Saturday, June 4, 2016

Woden No 0110

A slow day today, awaiting friends to go thru Heather stuff and sort it.
This morning I took Rudy to my usual local Week End Flea market. There is often tools hidden in there.

Rudy right away spotted this little block plane, it look promising, so took a closer look.

It is a Woden No 0110, Woden (who would be merged with Record later) copy of the ubiquitous Stanley No 110.

As block planes goes, the No 110 is rather crude, but there are multitudes of versions out there by whom ever made planes.
A solid built No 110 like a vintage Stanley or Record etc. is a good performer.
It also can minimize the wear on your "other" block plane: The No 65- 1/2 or equivalent.
Similarly if your work is smaller scale a No 102 or 103 would be a good choice.

A solid, basic block plane is a very handy tool to have around the house, not just in your shop!

So once Rudy and I came back home, I did my usual treatment for a "new" lump of rust. A bunch of pics, before and after initial treatment and assess its condition. The casting is solid, there are no broken parts, the only serious defect is the pitted and worn area in front of the mouth. That's bad and will have to be lapped down below it. Thankfully, this is a good solid and thick casting made in jolly old England :-)

Here are the before (as bought) and after (after initial clean up)
And... NO... I did not paid the sticker price -)








You can see the bad area in front of the mouth in this pic. Mostly middle of the mouth wear, which is very typical.


But for now, that is sufficient to go rejoin its brethren into my plane tills and update my files etc.
The blade would also be sharpen next time it is coming up to bat and there is a nick in it.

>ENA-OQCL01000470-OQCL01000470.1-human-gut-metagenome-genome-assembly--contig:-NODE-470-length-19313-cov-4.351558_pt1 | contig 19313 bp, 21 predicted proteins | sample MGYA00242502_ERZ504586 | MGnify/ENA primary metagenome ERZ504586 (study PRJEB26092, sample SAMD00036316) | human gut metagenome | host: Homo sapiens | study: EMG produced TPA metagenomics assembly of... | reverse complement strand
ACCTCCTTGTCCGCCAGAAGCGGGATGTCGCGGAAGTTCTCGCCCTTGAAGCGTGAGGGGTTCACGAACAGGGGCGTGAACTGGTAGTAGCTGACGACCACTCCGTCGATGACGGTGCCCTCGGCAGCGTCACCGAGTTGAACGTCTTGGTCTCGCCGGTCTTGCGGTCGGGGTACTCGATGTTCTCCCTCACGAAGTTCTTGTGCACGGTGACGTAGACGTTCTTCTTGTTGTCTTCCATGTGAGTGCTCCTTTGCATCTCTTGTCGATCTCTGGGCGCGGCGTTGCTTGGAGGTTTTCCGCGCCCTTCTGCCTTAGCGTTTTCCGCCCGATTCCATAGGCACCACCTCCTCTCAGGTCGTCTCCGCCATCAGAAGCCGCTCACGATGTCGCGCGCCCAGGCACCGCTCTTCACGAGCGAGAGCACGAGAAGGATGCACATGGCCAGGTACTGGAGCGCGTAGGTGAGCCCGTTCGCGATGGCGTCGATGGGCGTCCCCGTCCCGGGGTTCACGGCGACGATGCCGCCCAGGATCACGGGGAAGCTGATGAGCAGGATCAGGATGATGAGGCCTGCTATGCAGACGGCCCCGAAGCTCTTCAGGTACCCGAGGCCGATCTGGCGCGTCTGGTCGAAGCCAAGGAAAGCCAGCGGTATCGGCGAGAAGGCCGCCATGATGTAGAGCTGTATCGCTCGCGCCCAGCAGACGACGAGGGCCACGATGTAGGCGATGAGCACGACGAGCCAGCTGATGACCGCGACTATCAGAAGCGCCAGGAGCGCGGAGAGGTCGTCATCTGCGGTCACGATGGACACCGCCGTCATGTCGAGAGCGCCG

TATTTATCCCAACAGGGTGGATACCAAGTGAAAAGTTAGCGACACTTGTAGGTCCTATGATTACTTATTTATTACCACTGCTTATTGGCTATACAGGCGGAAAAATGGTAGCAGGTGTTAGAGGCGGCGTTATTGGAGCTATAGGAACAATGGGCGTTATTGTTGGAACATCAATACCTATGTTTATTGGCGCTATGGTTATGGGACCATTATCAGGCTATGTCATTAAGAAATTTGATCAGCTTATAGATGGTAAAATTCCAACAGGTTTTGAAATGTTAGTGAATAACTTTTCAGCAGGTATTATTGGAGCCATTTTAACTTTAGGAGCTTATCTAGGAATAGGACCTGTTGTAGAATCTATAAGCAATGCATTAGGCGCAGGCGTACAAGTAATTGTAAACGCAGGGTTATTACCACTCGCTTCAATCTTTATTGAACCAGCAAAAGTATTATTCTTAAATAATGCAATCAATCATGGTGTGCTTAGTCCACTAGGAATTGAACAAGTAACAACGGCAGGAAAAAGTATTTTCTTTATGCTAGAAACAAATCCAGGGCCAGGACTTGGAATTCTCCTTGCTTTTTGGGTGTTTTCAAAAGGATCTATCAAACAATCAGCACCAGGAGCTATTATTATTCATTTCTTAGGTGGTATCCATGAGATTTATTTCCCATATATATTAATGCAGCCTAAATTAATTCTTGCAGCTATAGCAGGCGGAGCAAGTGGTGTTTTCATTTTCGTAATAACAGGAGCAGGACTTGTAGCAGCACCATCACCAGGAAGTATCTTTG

All in all, a perfect plane to put into my son's kit.

Bob, reeking of WD-40...hummm maybe I should let the ladies go thru her closets without me... :-) 

4 comments:

  1. When I saw the picture showing the pitting and wear on the sole in front of the mouth, I thought "bummer". But I'm not sure how important that is on a block plane. It's not a total loss, though, is it?

    ReplyDelete
  2. Regardless of the plane types, that area just in front of the mouth is always critical.... If you want to make tissue thin shavings or minimize tear outs. On a Jack we would not care much if used mostly as a scrub.

    But in this case, no sweat, we have a very thick casting, I'm sure I would be able to fix that :-)

    Bob, the plane rescuer who brakes for rust

    ReplyDelete
  3. Bob,

    Good work.....I had to stop rust hunting, either that or just rust hunt and forget making. It is like an obsession....My name is ken and I'm....I'm still paying the price of past sins trying to find a spot to store extra tools but can't bring myself to sell or give 'em away.

    I lean more to giving away than selling, there is just something wrong with selling good tools plus it isn't worth the hassle for the few bucks they bring.

    ken

    ReplyDelete
  4. My name is Bob and I am addicted to rust :-)
    yes, IT IS an obsession allright :-)
    I would be lying if I claimed I used them all, or simply stated that they were all restored, sharpened and ready to go...
    It keeps me busy, and its a good thing.
    And believed it or not it was Rudy that insisted I bought that one
    Says Bob with a straight face and his fingers and toes crossed.

    I just can stop the thrill of the chase :-)

    ReplyDelete